As a recent news analyst noted: “Afghans have a history of uniting against governments imposed from abroad - a legacy that turns any talk of a post-Taliban Afghanistan into mere speculation.” Not only is the political situation within the country divided among some 45 disparate factions. The six countries bordering Afghanistan -- Iran, Turkmenistan, Uzbekistan, Tajikistan, China and Pakistan are all attempting in various degrees to influence Afghan politics to meet their own country’s needs. The U.S. is now the lone western country in the midst of complexities of which we know so little.

Given our government's past history of forming alliances with the " enemy of my enemy" it is unclear where our intervention will lead and where it will end. A few results of such policies include support for the Shah of Iran, Saddam Hussein, Osama Bin Laden, Pinochet, and other criminal dictators of Latin America. We have not been wise in this arena. Neither have we been patient. Nor have we had a larger view of the long-term overt results of our covert activities. And to all appearances, we have still not learned from history.

Obviously RAWA and the Afghan Women’s Mission do not represent all Afghanis or even all of Afghanistan’s women. But they do speak with knowledge of their country and the suffering of their people. And they are not a self-serving political faction. So what do these women want? In my opinion what the world should want. Justice. Not a swift sword of vengeance, but justice rooted in the living soil of long-term solutions.

If we were to listen, understand, and act on their vision, what might we do differently? How would we implement their plea for justice while supporting a solution from within Afghanistan itself that would satisfactory RAWA’s objectives of ‘peace, freedom, democracy and women's rights?’ I see only one option -- use this opportunity to strengthen both the United Nations and the international rule of law. Having worked at the UN for over a decade, I am well aware of its flaws and am not suggesting that as it is today it has the power to do the job. But if we put our political will behind it, it could.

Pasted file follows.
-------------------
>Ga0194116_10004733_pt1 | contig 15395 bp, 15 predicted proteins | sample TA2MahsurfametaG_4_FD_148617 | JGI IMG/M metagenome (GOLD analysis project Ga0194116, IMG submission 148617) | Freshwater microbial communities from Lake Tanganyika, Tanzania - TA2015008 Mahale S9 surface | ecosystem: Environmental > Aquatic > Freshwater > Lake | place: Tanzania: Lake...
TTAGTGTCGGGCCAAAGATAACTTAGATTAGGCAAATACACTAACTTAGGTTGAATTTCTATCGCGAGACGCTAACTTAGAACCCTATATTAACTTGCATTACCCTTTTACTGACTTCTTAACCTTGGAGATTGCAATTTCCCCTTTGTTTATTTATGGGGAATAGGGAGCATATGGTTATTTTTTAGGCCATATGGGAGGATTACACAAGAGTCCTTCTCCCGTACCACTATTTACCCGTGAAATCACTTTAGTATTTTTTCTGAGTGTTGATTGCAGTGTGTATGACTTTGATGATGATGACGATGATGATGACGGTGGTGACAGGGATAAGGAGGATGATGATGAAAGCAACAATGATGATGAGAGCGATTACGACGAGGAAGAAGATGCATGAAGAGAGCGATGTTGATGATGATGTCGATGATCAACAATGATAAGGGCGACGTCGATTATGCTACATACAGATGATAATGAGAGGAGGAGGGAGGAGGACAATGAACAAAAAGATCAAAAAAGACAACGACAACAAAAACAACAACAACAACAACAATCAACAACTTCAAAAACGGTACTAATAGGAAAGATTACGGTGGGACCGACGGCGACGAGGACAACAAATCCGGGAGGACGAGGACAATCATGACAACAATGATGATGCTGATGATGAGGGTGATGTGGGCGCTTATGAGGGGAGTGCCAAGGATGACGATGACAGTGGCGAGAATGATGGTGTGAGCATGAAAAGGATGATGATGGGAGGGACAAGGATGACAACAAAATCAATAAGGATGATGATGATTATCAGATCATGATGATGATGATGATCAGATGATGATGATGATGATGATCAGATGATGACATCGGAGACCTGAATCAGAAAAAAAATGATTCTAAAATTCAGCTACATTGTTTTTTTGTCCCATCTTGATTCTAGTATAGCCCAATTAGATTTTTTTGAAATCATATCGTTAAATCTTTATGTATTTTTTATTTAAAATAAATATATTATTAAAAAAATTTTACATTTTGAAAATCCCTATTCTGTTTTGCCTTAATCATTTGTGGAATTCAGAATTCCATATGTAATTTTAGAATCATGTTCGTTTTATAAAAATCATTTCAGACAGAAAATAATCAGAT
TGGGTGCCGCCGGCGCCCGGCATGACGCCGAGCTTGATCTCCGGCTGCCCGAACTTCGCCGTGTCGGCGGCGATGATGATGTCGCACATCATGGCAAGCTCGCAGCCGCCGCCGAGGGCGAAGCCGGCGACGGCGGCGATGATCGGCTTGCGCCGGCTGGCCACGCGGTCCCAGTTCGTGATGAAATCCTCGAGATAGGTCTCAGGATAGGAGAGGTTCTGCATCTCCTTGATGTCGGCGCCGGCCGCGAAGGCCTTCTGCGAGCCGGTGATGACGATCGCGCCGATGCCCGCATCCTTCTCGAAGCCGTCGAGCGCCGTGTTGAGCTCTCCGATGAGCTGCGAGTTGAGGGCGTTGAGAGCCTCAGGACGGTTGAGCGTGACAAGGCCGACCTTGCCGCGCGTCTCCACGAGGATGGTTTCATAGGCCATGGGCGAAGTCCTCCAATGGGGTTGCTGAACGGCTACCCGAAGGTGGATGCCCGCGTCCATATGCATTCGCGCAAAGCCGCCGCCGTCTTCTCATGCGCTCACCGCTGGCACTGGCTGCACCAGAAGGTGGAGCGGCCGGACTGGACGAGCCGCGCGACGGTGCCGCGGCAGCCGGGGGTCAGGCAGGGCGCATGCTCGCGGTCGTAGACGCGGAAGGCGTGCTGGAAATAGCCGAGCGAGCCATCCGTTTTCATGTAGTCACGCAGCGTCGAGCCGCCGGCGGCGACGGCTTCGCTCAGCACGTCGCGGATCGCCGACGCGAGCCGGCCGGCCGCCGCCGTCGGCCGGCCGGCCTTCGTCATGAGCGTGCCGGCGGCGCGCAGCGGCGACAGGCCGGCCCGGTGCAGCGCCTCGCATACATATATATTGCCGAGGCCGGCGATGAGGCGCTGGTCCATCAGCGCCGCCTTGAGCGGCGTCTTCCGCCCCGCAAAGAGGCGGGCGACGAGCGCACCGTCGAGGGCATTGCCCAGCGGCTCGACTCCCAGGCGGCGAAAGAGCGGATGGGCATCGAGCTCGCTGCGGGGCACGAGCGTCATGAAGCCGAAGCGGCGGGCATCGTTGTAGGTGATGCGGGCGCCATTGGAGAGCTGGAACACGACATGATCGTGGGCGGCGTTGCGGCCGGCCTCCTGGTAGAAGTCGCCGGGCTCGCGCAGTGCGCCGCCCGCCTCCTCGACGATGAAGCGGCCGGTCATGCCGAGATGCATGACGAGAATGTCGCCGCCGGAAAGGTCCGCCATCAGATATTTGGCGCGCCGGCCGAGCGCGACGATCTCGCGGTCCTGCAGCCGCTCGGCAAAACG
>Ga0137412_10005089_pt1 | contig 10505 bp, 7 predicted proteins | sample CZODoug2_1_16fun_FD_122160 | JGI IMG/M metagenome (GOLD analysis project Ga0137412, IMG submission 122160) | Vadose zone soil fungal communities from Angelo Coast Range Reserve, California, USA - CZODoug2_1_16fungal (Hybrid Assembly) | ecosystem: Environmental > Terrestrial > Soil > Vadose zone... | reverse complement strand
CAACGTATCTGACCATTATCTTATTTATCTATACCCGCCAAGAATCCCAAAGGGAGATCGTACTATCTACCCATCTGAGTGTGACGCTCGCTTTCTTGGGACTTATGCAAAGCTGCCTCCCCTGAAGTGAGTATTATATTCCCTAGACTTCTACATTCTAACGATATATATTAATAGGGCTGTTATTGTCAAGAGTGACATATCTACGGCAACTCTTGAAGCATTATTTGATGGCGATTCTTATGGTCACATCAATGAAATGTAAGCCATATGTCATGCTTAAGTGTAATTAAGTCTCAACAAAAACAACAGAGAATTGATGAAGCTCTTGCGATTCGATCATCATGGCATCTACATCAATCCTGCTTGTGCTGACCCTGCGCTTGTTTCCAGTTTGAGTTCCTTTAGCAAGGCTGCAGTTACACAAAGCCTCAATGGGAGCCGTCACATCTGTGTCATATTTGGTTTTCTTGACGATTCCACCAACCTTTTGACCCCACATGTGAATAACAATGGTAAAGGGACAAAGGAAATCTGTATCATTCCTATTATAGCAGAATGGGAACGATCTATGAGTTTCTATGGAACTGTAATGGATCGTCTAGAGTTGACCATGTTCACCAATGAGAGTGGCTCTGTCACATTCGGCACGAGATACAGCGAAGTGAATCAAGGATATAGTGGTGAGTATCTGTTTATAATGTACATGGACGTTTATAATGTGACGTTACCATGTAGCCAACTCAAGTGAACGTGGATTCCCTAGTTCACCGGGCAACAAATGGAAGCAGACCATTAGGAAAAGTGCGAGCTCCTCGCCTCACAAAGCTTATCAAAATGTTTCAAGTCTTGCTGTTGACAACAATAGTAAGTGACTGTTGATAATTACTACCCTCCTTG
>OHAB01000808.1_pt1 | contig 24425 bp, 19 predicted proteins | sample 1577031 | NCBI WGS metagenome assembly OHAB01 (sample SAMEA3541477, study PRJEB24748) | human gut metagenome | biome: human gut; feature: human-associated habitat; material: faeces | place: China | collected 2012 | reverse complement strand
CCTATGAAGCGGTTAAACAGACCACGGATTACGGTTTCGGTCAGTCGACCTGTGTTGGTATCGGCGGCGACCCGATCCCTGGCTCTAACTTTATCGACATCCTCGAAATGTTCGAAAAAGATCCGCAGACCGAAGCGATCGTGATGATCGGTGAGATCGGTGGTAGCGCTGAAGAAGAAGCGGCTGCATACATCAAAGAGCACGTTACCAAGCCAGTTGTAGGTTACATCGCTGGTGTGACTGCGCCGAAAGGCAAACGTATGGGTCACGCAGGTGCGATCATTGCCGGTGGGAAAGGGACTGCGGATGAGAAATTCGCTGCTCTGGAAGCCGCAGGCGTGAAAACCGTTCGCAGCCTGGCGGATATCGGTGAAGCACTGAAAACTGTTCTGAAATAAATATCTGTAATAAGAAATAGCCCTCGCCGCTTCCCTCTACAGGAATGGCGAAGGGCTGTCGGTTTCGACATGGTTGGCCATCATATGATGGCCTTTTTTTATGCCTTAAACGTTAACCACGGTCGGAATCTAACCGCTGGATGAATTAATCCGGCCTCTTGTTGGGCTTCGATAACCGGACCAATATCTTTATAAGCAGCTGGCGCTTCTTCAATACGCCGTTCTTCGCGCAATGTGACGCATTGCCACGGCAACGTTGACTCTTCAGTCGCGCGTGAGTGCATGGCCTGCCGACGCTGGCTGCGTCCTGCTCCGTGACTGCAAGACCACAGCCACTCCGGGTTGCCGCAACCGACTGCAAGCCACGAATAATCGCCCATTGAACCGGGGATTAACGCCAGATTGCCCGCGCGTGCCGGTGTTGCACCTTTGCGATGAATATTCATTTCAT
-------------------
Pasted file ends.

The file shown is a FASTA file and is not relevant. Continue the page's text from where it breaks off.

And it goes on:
The UN could become a forum to demand of world governments that accused terrorists be brought before the world court in The Hague. This approach, like that of RAWA itself, would require time, vision and patience. But there are precedents. That method was globally endorsed and ultimately forced Libya to hand over the Lockerbie bombing terrorists without an invasion. The world is again slowly succeeding against Serb perpetrators of genocidal ‘ethnic cleansing’ in Bosnia. It is requiring time and patience, but we know that is a small price to pay for increasing stabilization in the Balkans.